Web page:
Obtaining informed consent for genomics research in Africa: analysis of H3Africa consent documents.

J Med Ethics 2016 Feb 7;42(2):132-7. Epub 2015 Dec 7.

Department of Medicine, University of Cape Town, Cape Town, South Africa.

Background: The rise in genomic and biobanking research worldwide has led to the development of different informed consent models for use in such research. This study analyses consent documents used by investigators in the H3Africa (Human Heredity and Health in Africa) Consortium.

Methods: A qualitative method for text analysis was used to analyse consent documents used in the collection of samples and data in H3Africa projects. Thematic domains included type of consent model, explanations of genetics/genomics, data sharing and feedback of test results.

Results: Informed consent documents for 13 of the 19 H3Africa projects were analysed. Seven projects used broad consent, five projects used tiered consent and one used specific consent. Genetics was mostly explained in terms of inherited characteristics, heredity and health, genes and disease causation, or disease susceptibility. Only one project made provisions for the feedback of individual genetic results.

Conclusion: H3Africa research makes use of three consent models-specific, tiered and broad consent. We outlined different strategies used by H3Africa investigators to explain concepts in genomics to potential research participants. To further ensure that the decision to participate in genomic research is informed and meaningful, we recommend that innovative approaches to the informed consent process be developed, preferably in consultation with research participants, research ethics committees and researchers in Africa.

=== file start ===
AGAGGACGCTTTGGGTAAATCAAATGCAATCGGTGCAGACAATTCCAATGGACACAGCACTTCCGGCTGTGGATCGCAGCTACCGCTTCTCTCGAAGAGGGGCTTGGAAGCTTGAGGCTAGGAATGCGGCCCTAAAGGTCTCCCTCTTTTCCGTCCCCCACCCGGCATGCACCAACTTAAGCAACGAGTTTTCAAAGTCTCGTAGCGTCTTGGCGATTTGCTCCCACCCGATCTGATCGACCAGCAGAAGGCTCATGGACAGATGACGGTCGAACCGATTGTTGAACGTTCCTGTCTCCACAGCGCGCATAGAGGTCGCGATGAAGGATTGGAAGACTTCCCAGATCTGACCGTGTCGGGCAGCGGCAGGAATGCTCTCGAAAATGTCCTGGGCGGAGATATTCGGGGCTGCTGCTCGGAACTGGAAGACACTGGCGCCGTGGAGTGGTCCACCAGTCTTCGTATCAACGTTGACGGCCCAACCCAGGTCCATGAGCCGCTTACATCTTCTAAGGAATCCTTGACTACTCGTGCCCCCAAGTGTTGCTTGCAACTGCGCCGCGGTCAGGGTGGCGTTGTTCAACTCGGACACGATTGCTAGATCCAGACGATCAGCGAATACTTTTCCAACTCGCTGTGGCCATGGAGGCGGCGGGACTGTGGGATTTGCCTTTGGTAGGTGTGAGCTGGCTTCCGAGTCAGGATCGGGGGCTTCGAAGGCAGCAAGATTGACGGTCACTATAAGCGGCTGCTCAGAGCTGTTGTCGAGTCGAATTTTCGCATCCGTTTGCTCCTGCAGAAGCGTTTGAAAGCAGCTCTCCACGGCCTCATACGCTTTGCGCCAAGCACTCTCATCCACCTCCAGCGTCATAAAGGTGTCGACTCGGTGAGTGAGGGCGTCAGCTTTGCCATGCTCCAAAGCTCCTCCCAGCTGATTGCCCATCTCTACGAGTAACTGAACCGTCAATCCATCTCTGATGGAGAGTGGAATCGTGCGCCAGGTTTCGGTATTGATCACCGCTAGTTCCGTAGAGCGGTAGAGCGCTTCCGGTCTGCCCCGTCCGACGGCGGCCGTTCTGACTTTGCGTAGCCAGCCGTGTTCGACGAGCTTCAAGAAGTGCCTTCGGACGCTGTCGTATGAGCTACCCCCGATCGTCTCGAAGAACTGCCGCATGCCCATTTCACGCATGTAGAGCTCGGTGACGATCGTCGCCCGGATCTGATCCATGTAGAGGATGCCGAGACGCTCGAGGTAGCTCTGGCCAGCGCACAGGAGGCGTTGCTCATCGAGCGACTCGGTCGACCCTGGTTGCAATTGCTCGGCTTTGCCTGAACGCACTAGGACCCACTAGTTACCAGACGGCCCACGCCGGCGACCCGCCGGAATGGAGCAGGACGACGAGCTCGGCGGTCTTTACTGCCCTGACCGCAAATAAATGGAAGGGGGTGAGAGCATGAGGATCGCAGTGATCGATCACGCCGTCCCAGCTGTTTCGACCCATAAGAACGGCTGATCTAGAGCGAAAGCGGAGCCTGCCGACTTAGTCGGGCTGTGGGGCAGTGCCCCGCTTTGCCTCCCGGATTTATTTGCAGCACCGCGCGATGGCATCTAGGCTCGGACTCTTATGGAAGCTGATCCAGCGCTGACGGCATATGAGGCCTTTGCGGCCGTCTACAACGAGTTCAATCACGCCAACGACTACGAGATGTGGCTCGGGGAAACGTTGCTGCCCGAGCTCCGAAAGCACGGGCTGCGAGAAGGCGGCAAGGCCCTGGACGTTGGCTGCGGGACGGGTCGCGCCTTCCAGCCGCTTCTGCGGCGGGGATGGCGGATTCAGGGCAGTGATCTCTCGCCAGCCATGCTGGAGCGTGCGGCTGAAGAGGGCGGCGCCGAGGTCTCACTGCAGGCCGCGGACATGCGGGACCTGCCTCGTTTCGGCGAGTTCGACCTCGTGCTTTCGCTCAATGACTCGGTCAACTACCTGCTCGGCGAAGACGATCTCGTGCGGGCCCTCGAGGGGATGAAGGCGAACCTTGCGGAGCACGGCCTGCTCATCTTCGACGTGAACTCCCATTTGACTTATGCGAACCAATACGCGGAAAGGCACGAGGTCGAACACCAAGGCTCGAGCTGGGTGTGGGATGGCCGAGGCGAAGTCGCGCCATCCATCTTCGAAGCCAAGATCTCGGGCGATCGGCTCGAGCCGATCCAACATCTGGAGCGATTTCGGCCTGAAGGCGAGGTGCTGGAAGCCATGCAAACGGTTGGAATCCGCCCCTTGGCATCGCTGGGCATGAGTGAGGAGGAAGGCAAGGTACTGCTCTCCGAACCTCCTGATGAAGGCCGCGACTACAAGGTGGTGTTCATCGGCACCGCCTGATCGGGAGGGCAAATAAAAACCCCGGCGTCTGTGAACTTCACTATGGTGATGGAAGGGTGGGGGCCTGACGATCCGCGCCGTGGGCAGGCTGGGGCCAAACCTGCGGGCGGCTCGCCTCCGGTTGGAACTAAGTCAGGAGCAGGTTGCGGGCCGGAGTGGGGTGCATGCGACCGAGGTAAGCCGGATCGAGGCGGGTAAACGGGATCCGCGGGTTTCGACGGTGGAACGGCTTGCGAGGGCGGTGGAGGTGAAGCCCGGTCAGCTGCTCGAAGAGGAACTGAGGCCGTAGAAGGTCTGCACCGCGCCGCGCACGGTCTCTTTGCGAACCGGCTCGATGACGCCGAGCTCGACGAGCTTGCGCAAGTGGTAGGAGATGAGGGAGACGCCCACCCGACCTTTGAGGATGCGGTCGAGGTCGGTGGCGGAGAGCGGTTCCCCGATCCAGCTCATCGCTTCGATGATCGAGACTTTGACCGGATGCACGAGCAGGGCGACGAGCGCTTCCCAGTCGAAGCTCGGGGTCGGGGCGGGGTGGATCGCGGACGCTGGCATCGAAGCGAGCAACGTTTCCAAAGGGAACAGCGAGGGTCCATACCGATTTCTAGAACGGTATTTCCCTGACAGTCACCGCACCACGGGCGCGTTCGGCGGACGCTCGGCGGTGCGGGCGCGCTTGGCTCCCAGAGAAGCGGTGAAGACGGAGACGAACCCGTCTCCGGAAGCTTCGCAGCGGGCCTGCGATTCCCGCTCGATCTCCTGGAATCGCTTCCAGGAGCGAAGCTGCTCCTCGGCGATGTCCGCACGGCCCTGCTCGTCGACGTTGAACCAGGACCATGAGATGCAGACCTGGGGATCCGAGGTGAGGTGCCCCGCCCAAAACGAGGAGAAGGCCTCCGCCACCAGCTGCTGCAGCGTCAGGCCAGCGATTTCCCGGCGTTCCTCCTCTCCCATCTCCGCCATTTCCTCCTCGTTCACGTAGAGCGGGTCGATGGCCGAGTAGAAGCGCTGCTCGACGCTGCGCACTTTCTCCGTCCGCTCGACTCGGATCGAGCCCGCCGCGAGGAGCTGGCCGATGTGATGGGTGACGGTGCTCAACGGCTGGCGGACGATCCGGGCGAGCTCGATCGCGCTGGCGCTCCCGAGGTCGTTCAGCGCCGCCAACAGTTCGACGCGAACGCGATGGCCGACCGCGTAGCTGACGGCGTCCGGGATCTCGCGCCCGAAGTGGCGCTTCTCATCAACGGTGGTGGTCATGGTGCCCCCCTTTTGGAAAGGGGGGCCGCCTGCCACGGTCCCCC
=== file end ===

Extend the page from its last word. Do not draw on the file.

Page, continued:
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Source
http://dx.doi.org/10.1136/medethics-2015-102796DOI Listing
http://www.ncbi.nlm.nih.gov/pmc/articles/PMC4752624PMC
February 2016
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References

(Supplied by CrossRef)
Bridging consent: from toll bridges to lift bridges?
Budin-Ljøsne et al.
BMC Med Genomics 2011
Reforming biobank consent policy: a necessary move away from broad consent toward dynamic consent
Stein et al.
2013
Mirroring’ the ethics of biobanking: what analysis of consent documents can tell us?
Serepkaite et al.
Sci Eng Ethics 2014

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